Californians moving to Las Vegas in droves are propelling a pandemic real estate boom against all odds

  • Las Vegas casinos and tourism have struggled during the pandemic as unemployment has spiked.
  • Analysts predicted the Vegas housing market would crumble, but it has boomed instead.
  • One reason is an influx of out-of-state residents flocking to Sin City to live in luxury for less.
  • Visit the Business section of Insider for more stories.

The coronavirus pandemic, for many, signaled a move away from major cities. 

But for Michael Johnston, it was the perfect time to finally take a gamble on one — and finally relocate to Las Vegas. 

A financial advisor in his mid-50s, Johnston and his wife, Angela, had raised five kids in Laguna Beach, California. They called the Orange County enclave home for 25 years. But for the last three, the couple had envisioned forging a fresh start about 15 miles from Sin City’s iconic Strip.

Enchanted by southern Nevada’s balmy weather, state parks, and buzzy entertainment outlets, they wanted to enjoy the spoils of Vegas during their retirement years. So a few years ago, they purchased a plot of land in MacDonald Highlands — whose website labels it “the most exclusive luxury community” in Henderson, Nevada, a metropolitan area just south of downtown Vegas — in preparation.

But the coronavirus pandemic untethered Johnson from his office, which he had previously thought was essential. And by now, he said, all five children had left the nest. Air travel still makes the couple uneasy, but Vegas provides a “fun” domestic base. Plus, it means shorter drives to their ski house in Park City, Utah, their aging parents in Alabama, and their kids scattered in college towns across the US.

When the pair started house-hunting, though, they faced competition from like-minded Californians. “We naively went over there thinking we’d be able to find a place to move in,” Johnston joked.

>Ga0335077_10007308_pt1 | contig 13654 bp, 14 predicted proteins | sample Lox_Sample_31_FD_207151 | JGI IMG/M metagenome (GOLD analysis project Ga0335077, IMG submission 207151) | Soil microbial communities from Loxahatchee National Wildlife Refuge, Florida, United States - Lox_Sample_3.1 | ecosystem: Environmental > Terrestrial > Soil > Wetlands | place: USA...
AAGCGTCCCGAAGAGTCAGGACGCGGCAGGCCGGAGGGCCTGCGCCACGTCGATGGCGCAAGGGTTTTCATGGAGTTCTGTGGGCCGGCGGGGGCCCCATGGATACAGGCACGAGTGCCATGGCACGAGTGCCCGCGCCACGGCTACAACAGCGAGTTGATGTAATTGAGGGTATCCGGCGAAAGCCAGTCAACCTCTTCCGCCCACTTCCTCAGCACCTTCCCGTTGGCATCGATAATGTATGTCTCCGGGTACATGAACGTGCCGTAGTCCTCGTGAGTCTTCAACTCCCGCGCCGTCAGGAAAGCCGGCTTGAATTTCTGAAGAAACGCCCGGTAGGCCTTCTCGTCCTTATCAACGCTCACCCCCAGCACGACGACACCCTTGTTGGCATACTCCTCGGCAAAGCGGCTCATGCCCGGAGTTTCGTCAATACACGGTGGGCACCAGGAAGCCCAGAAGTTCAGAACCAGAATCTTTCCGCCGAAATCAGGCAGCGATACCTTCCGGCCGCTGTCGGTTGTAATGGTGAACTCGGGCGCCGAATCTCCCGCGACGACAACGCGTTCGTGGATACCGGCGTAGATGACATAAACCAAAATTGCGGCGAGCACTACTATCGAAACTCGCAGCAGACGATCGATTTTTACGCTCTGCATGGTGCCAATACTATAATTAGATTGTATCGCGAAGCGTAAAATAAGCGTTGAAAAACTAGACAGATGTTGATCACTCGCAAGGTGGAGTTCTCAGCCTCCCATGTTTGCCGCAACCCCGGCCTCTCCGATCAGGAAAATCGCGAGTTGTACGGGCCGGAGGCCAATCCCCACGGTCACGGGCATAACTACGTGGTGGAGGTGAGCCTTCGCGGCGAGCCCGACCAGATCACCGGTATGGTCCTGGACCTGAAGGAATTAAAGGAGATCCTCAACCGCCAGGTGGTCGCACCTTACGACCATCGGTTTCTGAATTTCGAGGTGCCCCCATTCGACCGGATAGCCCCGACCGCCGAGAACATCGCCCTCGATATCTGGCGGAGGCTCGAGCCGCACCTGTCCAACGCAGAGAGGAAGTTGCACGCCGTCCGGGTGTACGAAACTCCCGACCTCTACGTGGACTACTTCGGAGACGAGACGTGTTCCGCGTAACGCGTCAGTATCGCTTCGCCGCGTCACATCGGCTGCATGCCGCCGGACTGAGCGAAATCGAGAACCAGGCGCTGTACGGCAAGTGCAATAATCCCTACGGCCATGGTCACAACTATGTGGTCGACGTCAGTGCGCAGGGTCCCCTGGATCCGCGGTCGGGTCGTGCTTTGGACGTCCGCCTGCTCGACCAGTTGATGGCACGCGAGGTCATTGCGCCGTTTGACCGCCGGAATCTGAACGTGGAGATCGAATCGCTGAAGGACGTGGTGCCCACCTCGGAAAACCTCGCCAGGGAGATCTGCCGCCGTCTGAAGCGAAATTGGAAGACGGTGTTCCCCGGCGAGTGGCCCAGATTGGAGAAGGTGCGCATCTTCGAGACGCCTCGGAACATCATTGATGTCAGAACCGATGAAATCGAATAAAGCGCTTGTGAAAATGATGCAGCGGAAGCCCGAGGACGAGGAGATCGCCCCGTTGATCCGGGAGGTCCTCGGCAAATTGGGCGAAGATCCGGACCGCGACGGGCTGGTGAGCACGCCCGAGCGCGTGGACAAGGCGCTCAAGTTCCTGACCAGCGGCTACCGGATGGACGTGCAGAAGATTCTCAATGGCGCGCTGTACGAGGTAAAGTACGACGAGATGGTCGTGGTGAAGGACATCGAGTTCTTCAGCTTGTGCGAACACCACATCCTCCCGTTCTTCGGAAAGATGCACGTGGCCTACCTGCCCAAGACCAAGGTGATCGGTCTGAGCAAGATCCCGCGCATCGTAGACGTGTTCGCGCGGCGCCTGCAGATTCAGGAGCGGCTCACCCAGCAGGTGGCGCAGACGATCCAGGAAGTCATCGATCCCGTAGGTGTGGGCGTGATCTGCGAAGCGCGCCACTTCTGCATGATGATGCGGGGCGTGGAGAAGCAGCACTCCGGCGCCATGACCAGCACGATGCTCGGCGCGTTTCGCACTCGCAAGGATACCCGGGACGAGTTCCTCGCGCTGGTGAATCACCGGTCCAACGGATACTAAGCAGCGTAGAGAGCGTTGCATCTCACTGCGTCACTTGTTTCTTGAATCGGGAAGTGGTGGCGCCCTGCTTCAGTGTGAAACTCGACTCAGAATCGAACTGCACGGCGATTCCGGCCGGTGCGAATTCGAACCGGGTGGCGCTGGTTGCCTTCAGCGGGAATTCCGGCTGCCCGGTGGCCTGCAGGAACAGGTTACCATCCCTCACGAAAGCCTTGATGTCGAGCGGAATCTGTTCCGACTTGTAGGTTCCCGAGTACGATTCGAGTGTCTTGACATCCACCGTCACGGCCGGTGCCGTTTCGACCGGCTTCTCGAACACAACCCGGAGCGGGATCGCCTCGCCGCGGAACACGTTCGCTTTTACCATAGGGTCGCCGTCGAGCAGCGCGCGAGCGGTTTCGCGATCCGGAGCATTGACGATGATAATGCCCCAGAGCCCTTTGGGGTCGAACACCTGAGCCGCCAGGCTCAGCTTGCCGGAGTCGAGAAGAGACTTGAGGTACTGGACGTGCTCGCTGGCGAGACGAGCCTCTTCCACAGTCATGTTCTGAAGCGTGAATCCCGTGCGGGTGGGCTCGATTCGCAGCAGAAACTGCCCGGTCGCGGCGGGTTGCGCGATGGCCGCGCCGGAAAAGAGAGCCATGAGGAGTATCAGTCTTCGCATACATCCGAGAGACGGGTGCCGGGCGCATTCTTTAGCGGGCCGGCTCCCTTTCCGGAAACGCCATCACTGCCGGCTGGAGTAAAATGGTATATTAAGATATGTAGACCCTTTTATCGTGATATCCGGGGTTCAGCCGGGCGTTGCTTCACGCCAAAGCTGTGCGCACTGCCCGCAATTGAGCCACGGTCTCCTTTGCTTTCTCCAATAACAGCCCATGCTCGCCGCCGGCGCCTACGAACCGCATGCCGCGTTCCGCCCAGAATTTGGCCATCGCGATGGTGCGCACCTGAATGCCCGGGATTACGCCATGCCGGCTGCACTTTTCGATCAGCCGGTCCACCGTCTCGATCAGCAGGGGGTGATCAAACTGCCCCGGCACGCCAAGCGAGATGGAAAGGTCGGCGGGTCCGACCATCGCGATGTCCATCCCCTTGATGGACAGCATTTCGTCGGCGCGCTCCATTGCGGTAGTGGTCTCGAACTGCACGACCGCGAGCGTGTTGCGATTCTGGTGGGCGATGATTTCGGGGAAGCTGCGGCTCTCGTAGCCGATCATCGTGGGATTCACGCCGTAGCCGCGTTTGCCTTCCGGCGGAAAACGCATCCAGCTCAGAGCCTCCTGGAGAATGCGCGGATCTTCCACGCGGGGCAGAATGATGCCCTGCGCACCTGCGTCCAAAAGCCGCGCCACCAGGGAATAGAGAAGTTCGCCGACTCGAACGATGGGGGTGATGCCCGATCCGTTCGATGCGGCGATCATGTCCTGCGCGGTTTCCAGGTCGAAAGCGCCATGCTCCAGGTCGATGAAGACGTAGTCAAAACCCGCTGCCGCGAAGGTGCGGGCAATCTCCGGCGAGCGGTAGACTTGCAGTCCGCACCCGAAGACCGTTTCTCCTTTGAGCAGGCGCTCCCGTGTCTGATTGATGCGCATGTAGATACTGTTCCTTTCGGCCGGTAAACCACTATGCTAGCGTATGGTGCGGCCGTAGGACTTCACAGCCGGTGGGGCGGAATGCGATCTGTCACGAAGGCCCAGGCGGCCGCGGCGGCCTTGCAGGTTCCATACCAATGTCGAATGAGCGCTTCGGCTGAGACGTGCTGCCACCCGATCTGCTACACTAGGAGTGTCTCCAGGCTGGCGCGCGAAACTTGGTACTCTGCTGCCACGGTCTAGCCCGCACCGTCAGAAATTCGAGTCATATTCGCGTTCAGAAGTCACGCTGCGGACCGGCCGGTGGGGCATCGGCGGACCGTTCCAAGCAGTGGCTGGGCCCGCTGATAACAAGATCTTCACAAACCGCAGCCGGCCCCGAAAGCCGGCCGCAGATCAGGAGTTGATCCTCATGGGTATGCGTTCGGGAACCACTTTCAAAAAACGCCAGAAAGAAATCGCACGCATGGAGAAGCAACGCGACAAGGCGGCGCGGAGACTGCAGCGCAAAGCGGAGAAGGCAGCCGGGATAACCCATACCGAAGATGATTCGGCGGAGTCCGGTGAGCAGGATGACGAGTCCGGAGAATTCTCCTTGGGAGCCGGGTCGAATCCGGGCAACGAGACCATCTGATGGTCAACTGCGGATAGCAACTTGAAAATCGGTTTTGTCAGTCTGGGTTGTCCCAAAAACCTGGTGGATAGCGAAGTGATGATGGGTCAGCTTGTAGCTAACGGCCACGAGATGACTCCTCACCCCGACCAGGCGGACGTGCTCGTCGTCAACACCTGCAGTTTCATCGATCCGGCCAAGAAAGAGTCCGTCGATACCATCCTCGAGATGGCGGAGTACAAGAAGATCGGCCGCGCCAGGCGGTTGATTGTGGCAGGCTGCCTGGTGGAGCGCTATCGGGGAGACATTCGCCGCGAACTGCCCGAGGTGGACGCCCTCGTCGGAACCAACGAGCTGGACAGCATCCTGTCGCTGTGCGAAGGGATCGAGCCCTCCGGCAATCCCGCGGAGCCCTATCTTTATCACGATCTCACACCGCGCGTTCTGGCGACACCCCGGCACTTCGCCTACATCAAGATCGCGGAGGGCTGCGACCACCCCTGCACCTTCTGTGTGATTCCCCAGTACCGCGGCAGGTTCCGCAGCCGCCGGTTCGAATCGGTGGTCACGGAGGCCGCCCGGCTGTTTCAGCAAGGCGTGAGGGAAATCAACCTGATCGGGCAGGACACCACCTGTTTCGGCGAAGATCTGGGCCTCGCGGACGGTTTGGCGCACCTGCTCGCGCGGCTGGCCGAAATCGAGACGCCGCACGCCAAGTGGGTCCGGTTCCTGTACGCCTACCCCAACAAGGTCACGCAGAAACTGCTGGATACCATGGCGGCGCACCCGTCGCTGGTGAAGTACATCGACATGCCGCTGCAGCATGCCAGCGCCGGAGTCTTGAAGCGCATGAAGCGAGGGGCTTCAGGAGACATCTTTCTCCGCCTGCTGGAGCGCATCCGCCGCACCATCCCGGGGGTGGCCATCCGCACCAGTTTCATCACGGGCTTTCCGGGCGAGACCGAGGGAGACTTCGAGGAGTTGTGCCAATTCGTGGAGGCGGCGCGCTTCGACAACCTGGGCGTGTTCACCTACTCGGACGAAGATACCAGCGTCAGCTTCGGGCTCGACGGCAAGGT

If the Vegas housing market had gone the way of casinos and tourism — and declined the way analysts predicted — the Johnstons would have gotten a deal. The local economy did, in fact, suffer, and is still flailing. But property prices shot up over the course of the pandemic for two reasons. First, protective federal legislation that kept people in their homes even if they couldn’t pay, which limited the number of houses on the market for sale. Second, a influx of out-of-state buyers increased demand for the properties that were available.

Compared to other metropolises like New York and San Francisco, the Las Vegas real-estate market held up, defying projections that it would crumble amid the pandemic. Here’s the story of how it not only survived, but thrived.

Las Vegas struggled but still beat housing analyst expectations 

In the spring of 2020, analysts expected the Las Vegas housing market to plummet given the local economy’s dependency on two major industries: entertainment and tourism — both of which have been devastated by the pandemic.  

The second part of their prediction came true. Just 19 million people visited Las Vegas in 2020, down 55% from 2019, according to the Las Vegas Convention and Visitors Authority. Casinos were forced to slash expenses and jobs. 

Last month, a report by local station Fox 5 KVVU-TV found that the Las Vegas job market has been one of the hardest-hit among large metropolitan areas.

The study pointed to the Consumer Electronics Show, known as CES, which takes place each January and generated more than $291 million for the city’s economy in 2020. The 2021 show was held virtually: Hotel rooms that were snapped up for $400 a night in 2020 were advertising rates from $25 to $45 last month — a major blow that that was expected to ripple through the housing market, too.